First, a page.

Intelligence File: The Shin Bet, facing a perfect double standard

Supporters of Jewish terrorist suspects cry foul over alleged inhumane Shin Bet interrogations. Yet when the Left has opposed agency methods against Palestinians, the Right has accused it of treason.

IDF SOLDIERS stand guard next to a poster which reads in Hebrew, ‘A Jew doesn’t torture a Jew. Enough with the inquisition,’ at the entrance to Ariel (photo credit: REUTERS)
IDF SOLDIERS stand guard next to a poster which reads in Hebrew, ‘A Jew doesn’t torture a Jew. Enough with the inquisition,’ at the entrance to Ariel
(photo credit: REUTERS)
What a roller coaster ride the right-wing is having.
For 28-years, since the Landau Report, the Shin Bet (Israel Security Agency) has used and practiced the same investigation methods to glean information from suspects about future terrorist plans. These methods were used against Palestinians.
Human rights and left-wing organizations opposed the measures used, protested, appealed to the courts and led public campaigns against the Shin Bet. The Right supported the measures and the Shin Bet and accused the Left and human rights groups of treason and even collaboration with terrorists.
Now the Shin Bet is using exactly the same methods against right-wing suspects in terrorist acts and especially in the brutal murder of three members of the Dawabsha family in July 2015 in the West Bank village of Duma.
The Jewish terrorist group and its supporters – who this week during a wedding of one of their friends joyfully celebrated the murder – are young but lethal anarchists who despise any parental or educational authority, aspire to replace the State of Israel with Jewish theocracy and, above all, hate Arabs.
Though they are identified with what was known a few years ago as hilltop youth and are a small, marginalized and isolated group within the settler movement – probably consisting of 200 people – they are a direct product, a natural outgrowth, of the tolerance shown them by generations of mainstream leaders and leading rabbis of the settlers.
Their leader is considered to be Meir Ettinger, a grandson of the notorious racist Rabbi Meir Kahane, who was gunned down in New York City 25 years ago by a Palestinian Islamist. Ettinger is under administrative detention.
Another suspect who was recently released from jail is a grandson of a member of the Jewish terrorist underground which in the ’80s bombed Palestinian mayors and planned to bomb the mosques on Haram al-Sharif (the Temple Mount) and a Palestinian school.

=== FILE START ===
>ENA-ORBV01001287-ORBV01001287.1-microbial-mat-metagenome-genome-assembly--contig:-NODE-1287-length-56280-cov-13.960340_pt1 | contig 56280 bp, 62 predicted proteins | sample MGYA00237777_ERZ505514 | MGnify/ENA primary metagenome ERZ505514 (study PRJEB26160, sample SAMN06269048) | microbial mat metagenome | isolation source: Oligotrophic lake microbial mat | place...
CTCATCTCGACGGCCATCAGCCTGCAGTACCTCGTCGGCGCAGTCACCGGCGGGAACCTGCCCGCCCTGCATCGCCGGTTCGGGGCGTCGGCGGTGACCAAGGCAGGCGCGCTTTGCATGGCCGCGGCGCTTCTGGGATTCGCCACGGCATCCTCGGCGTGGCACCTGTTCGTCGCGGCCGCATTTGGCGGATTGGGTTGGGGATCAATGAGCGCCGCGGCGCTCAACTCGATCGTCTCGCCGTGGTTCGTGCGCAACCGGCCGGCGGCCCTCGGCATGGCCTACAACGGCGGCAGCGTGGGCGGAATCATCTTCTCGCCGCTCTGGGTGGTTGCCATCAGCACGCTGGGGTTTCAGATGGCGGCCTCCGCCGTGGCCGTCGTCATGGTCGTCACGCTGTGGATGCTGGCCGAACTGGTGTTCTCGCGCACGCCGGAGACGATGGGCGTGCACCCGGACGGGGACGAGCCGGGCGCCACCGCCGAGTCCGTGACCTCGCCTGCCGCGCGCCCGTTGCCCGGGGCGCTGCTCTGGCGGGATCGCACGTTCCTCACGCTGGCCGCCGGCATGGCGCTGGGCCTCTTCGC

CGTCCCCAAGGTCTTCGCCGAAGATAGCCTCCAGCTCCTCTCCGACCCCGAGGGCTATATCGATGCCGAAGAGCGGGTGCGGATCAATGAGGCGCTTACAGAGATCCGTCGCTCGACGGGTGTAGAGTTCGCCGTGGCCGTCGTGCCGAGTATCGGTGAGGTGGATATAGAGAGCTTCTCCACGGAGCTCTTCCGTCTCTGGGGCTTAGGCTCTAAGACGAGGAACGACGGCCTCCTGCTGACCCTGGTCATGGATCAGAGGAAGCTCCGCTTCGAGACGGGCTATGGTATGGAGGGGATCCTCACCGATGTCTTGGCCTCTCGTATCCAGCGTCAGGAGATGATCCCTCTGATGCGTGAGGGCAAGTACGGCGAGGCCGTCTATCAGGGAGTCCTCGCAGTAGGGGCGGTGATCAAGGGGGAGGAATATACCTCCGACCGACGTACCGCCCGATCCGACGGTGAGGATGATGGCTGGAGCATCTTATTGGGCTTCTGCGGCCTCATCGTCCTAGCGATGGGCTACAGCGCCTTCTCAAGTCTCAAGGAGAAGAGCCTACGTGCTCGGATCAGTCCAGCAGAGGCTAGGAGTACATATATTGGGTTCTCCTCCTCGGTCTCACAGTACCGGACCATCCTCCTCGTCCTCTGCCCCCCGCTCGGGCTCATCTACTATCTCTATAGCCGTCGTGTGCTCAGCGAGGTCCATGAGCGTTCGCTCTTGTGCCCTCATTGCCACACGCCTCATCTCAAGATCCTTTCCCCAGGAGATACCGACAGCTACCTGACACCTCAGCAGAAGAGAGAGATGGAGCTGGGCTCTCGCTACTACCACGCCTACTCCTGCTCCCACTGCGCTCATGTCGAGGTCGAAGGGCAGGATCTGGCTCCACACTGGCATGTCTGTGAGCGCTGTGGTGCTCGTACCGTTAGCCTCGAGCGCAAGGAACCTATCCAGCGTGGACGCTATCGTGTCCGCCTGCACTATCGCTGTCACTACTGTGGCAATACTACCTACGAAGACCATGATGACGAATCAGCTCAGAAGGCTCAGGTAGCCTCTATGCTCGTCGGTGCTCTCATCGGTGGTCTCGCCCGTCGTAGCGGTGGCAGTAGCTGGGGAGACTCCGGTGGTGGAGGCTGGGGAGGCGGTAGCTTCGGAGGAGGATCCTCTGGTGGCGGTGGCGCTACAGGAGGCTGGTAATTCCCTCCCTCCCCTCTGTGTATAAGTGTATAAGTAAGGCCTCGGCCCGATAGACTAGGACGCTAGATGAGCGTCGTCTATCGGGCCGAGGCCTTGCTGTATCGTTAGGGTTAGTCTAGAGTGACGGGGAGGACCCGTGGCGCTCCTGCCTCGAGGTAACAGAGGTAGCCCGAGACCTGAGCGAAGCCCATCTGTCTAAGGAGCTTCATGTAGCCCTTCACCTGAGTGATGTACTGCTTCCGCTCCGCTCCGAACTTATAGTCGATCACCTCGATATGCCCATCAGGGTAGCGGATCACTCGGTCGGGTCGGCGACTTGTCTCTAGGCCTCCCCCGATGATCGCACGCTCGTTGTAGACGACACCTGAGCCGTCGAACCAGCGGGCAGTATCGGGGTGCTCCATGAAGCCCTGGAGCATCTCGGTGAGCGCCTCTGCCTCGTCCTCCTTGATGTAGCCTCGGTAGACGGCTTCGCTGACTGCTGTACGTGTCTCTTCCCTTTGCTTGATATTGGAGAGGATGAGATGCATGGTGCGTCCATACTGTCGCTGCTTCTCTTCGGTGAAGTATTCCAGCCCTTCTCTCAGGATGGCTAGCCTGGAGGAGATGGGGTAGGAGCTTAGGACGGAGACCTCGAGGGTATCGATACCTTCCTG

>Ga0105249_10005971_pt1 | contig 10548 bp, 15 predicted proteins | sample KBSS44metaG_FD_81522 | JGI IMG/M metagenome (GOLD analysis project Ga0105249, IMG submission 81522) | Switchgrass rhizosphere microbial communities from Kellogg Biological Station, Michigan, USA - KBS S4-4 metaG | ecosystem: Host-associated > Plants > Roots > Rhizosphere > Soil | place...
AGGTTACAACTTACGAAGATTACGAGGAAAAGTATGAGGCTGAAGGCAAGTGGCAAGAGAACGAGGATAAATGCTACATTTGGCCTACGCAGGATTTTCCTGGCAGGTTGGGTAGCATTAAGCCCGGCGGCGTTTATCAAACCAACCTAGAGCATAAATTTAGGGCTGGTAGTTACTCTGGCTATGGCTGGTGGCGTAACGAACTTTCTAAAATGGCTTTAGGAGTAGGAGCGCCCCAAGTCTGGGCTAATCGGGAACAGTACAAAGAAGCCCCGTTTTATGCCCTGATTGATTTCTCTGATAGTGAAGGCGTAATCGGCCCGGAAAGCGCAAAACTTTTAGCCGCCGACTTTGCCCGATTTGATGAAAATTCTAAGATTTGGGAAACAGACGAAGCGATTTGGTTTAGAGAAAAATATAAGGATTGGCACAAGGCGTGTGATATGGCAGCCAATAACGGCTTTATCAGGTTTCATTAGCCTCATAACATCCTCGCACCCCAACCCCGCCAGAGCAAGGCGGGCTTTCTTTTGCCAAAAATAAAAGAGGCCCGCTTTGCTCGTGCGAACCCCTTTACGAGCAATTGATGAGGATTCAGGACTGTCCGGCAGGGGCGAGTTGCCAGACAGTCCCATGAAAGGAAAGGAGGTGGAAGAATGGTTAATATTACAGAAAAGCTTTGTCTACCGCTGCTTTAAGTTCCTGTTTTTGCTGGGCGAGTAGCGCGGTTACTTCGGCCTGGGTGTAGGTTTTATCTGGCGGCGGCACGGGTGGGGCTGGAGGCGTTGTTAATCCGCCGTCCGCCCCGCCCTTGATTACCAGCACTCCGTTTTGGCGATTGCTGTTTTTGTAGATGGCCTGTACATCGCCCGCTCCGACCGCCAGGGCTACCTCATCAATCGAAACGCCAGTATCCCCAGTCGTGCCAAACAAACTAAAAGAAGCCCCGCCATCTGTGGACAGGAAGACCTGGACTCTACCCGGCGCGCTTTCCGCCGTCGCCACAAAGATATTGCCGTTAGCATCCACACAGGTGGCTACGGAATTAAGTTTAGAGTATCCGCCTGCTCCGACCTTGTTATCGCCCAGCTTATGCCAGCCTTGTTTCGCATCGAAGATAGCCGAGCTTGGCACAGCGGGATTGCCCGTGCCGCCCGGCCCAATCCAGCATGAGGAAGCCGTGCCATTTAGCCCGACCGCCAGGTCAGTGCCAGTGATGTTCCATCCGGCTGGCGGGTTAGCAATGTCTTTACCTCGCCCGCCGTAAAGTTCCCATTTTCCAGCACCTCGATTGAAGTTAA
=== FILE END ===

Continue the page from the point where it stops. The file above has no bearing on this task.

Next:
Now, their lawyers, who are partially financed by donations from right-wing American Jews and American evangelists, raise hell against the Shin Bet and claim that their clients were tortured during their investigations. They organized demonstrations in Jerusalem, including near the home of Shin Bet chief Yoram Cohen, who wears a kippa and is a product of the educational system of the national-religious movement, now mostly represented by the Bayit Yehudi party.
Uri Ariel, a cabinet minister from the party, even went an extra mile by calling to dismantle the department in the Shin Bet known to the public as the “Jewish department,” so called to distinguish it from other departments responsible for Israeli Arabs and the West Bank and Gaza Palestinians. By the way, this department is in charge of counterterrorism and other acts of subversion against the state by Israeli Jews, regardless of their political affiliation.
In their desperation or wish to impress the general public and mobilize it, the activists of the hilltop youth staged a mock performance at the square of the Habimah Theater in Tel Aviv, simulating an alleged Shin Bet interrogation. Their complaints are a perfect example of a double standard. One would ask them, Where have you been all these years when Palestinians suffered at the hands of the Shin Bet? This week the Shin Bet reported that “progress” was made in the Duma murder investigation, without revealing any further details. Courts have issued gag orders regarding the investigation. These orders create a ridiculous situation. The suspect’s name and other details, including that he has dual Israeli-American citizenship, have been published in the social media and on Wednesday on the New York-based Forward website, which also had interviewed his grandmother. Thus the gag orders deprive the Israeli media and public of their right to know the facts.